The basics of resin 3D-printing are based upon the exact curing of resin at a specific location in the XYZ space. Within regular 3D-printers, the Z resolution is better defined as its layer thickness. while the XY resolution is defined by the imaging technology that makes the resin cure. From the earlier days, these were always laser based printers. Where the laser ‘writes’ in the resin and everywhere it touches the resin the material will cure into a solid plastic. Since then there have been plenty of developments in new imaging techniques. After lasers, Envisiontec (now ETEC) developed a projector based imaging technique in the early 2000’s, still known as DLP 3D-printing. This technology has some benefits over laser based systems and made it possible to develop the first desktop sized resin 3D-printers. Although the DLP technology still has some disadvantages (like limited build size / pixel size ratio and its price at the time). In around 2017 Wanhao brought the first affordable LCD based printer. Although companies like Structo and Photocentric released the technology a few years earlier. This new imaging technology based on LCD screens rapidly took over the entry-level and now even the professional resin 3D-printing space. From here the history in imaging technologies for resin 3D-printing is well-known. From 2K RGB LCD / MSLA resin 3D-printers in the beginning, it evolved to 2K monochrome screens, 4K and even 8K mono LCD screens. In this article you will learn more about the technology differences behind monochrome LCD screens vs RGB LCD imaging technology.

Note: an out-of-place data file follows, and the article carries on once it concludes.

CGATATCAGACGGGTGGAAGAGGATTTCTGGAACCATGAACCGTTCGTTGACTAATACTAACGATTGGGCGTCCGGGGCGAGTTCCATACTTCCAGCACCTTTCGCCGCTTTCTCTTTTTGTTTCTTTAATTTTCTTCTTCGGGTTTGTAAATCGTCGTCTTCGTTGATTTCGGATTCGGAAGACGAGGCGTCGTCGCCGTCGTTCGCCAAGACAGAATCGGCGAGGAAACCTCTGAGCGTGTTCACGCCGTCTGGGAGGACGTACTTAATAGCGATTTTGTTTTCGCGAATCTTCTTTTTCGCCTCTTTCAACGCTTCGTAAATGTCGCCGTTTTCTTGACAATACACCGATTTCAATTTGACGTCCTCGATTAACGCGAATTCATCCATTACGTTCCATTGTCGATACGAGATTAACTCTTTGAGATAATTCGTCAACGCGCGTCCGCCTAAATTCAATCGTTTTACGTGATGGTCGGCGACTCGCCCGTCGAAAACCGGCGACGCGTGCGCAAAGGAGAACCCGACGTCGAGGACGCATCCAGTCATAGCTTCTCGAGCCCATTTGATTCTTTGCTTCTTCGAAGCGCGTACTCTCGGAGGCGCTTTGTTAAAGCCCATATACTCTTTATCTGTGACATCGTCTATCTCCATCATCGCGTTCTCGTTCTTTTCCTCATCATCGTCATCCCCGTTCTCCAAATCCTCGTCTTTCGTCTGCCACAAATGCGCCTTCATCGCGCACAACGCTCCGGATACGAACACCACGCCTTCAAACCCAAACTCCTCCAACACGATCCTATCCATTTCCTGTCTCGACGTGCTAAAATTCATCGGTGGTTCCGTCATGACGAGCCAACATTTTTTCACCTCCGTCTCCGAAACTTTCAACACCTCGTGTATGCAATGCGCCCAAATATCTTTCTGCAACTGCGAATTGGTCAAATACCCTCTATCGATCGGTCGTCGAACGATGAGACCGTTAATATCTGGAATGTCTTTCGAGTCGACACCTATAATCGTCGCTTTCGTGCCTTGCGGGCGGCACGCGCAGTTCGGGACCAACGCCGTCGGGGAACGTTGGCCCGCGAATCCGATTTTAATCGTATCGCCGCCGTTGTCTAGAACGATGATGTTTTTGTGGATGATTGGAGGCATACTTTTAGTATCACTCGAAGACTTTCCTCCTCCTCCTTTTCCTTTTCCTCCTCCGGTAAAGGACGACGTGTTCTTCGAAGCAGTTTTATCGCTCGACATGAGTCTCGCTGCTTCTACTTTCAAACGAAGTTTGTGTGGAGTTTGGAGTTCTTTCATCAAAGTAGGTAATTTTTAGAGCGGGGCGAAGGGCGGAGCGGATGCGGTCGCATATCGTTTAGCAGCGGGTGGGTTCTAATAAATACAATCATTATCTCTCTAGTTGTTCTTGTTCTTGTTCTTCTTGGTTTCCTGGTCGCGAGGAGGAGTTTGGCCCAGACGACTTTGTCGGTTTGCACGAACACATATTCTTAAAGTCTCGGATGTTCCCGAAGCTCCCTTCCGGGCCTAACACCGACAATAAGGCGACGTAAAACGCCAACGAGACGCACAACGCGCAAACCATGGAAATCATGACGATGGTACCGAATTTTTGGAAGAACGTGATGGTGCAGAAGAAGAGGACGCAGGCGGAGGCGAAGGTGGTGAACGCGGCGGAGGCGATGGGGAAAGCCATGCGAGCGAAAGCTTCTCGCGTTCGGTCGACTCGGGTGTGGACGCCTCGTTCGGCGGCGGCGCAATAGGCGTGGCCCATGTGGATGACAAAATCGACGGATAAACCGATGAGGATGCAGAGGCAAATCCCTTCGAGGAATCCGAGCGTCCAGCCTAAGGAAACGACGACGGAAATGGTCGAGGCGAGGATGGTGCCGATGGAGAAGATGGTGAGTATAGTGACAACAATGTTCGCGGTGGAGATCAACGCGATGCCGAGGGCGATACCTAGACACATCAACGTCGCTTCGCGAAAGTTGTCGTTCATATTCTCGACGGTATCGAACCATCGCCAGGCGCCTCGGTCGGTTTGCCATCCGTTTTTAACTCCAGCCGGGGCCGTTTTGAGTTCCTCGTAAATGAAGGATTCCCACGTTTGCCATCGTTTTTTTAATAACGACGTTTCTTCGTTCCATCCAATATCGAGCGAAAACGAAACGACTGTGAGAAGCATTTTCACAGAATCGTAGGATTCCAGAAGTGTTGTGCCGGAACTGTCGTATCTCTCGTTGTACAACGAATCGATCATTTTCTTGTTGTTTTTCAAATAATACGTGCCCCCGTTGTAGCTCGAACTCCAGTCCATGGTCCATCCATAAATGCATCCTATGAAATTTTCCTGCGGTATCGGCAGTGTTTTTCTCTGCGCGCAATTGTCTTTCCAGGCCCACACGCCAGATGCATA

LCD screen technology in resin 3D-printing